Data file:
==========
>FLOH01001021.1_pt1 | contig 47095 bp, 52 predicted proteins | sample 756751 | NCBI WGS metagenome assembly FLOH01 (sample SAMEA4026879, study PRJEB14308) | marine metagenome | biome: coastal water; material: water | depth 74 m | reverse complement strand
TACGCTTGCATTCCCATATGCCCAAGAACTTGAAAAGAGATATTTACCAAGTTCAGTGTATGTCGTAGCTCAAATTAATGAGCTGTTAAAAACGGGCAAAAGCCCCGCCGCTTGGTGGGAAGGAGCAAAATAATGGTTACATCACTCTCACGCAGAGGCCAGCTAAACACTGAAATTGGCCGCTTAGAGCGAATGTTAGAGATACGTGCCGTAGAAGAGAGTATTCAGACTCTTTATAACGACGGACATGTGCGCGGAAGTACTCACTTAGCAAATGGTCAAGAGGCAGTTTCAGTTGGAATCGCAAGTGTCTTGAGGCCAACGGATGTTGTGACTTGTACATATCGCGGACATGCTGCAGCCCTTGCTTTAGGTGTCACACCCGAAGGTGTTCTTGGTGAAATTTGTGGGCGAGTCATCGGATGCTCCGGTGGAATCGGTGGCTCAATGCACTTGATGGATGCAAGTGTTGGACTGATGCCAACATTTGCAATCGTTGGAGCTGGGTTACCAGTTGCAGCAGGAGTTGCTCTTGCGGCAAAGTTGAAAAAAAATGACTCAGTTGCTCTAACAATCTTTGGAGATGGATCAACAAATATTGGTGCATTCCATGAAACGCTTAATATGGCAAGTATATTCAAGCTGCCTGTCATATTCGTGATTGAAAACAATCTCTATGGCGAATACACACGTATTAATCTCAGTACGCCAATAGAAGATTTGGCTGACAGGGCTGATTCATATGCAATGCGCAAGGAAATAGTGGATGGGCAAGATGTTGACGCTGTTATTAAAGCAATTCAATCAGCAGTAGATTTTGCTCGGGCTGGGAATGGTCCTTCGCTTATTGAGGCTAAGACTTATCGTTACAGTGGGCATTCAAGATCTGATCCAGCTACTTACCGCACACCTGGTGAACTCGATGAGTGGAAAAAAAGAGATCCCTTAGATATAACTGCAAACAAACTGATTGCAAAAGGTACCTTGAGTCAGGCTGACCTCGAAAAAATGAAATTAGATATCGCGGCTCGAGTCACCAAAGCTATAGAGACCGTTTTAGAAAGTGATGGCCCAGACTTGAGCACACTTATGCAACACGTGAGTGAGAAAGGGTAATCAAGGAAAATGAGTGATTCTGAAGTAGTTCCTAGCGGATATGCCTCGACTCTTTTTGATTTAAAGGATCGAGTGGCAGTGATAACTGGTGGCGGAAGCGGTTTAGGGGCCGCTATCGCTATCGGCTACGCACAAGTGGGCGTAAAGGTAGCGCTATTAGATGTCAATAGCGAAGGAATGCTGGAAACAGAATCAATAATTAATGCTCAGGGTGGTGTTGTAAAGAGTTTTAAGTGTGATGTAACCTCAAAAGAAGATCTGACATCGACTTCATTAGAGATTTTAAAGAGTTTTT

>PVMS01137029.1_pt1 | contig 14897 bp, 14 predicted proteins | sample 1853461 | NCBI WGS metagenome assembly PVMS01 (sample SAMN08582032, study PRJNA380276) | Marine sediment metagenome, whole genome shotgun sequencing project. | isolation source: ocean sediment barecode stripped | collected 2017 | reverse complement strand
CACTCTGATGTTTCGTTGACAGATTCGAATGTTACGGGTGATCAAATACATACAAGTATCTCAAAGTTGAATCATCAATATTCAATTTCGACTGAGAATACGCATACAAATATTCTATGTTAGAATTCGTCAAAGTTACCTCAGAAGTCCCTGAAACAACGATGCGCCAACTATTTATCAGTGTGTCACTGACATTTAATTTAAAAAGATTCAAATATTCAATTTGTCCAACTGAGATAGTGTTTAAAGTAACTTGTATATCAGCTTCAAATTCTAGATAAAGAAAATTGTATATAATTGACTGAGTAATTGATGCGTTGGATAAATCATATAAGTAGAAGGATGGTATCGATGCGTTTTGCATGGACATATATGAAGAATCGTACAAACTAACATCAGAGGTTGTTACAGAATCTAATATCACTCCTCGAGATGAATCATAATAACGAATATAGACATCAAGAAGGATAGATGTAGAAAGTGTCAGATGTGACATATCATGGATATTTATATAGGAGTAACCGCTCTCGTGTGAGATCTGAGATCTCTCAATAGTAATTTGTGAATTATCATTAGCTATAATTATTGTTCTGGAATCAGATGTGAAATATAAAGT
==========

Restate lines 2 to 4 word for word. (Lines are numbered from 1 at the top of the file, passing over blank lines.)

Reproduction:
TACGCTTGCATTCCCATATGCCCAAGAACTTGAAAAGAGATATTTACCAAGTTCAGTGTATGTCGTAGCTCAAATTAATGAGCTGTTAAAAACGGGCAAAAGCCCCGCCGCTTGGTGGGAAGGAGCAAAATAATGGTTACATCACTCTCACGCAGAGGCCAGCTAAACACTGAAATTGGCCGCTTAGAGCGAATGTTAGAGATACGTGCCGTAGAAGAGAGTATTCAGACTCTTTATAACGACGGACATGTGCGCGGAAGTACTCACTTAGCAAATGGTCAAGAGGCAGTTTCAGTTGGAATCGCAAGTGTCTTGAGGCCAACGGATGTTGTGACTTGTACATATCGCGGACATGCTGCAGCCCTTGCTTTAGGTGTCACACCCGAAGGTGTTCTTGGTGAAATTTGTGGGCGAGTCATCGGATGCTCCGGTGGAATCGGTGGCTCAATGCACTTGATGGATGCAAGTGTTGGACTGATGCCAACATTTGCAATCGTTGGAGCTGGGTTACCAGTTGCAGCAGGAGTTGCTCTTGCGGCAAAGTTGAAAAAAAATGACTCAGTTGCTCTAACAATCTTTGGAGATGGATCAACAAATATTGGTGCATTCCATGAAACGCTTAATATGGCAAGTATATTCAAGCTGCCTGTCATATTCGTGATTGAAAACAATCTCTATGGCGAATACACACGTATTAATCTCAGTACGCCAATAGAAGATTTGGCTGACAGGGCTGATTCATATGCAATGCGCAAGGAAATAGTGGATGGGCAAGATGTTGACGCTGTTATTAAAGCAATTCAATCAGCAGTAGATTTTGCTCGGGCTGGGAATGGTCCTTCGCTTATTGAGGCTAAGACTTATCGTTACAGTGGGCATTCAAGATCTGATCCAGCTACTTACCGCACACCTGGTGAACTCGATGAGTGGAAAAAAAGAGATCCCTTAGATATAACTGCAAACAAACTGATTGCAAAAGGTACCTTGAGTCAGGCTGACCTCGAAAAAATGAAATTAGATATCGCGGCTCGAGTCACCAAAGCTATAGAGACCGTTTTAGAAAGTGATGGCCCAGACTTGAGCACACTTATGCAACACGTGAGTGAGAAAGGGTAATCAAGGAAAATGAGTGATTCTGAAGTAGTTCCTAGCGGATATGCCTCGACTCTTTTTGATTTAAAGGATCGAGTGGCAGTGATAACTGGTGGCGGAAGCGGTTTAGGGGCCGCTATCGCTATCGGCTACGCACAAGTGGGCGTAAAGGTAGCGCTATTAGATGTCAATAGCGAAGGAATGCTGGAAACAGAATCAATAATTAATGCTCAGGGTGGTGTTGTAAAGAGTTTTAAGTGTGATGTAACCTCAAAAGAAGATCTGACATCGACTTCATTAGAGATTTTAAAGAGTTTTT

>PVMS01137029.1_pt1 | contig 14897 bp, 14 predicted proteins | sample 1853461 | NCBI WGS metagenome assembly PVMS01 (sample SAMN08582032, study PRJNA380276) | Marine sediment metagenome, whole genome shotgun sequencing project. | isolation source: ocean sediment barecode stripped | collected 2017 | reverse complement strand
CACTCTGATGTTTCGTTGACAGATTCGAATGTTACGGGTGATCAAATACATACAAGTATCTCAAAGTTGAATCATCAATATTCAATTTCGACTGAGAATACGCATACAAATATTCTATGTTAGAATTCGTCAAAGTTACCTCAGAAGTCCCTGAAACAACGATGCGCCAACTATTTATCAGTGTGTCACTGACATTTAATTTAAAAAGATTCAAATATTCAATTTGTCCAACTGAGATAGTGTTTAAAGTAACTTGTATATCAGCTTCAAATTCTAGATAAAGAAAATTGTATATAATTGACTGAGTAATTGATGCGTTGGATAAATCATATAAGTAGAAGGATGGTATCGATGCGTTTTGCATGGACATATATGAAGAATCGTACAAACTAACATCAGAGGTTGTTACAGAATCTAATATCACTCCTCGAGATGAATCATAATAACGAATATAGACATCAAGAAGGATAGATGTAGAAAGTGTCAGATGTGACATATCATGGATATTTATATAGGAGTAACCGCTCTCGTGTGAGATCTGAGATCTCTCAATAGTAATTTGTGAATTATCATTAGCTATAATTATTGTTCTGGAATCAGATGTGAAATATAAAGT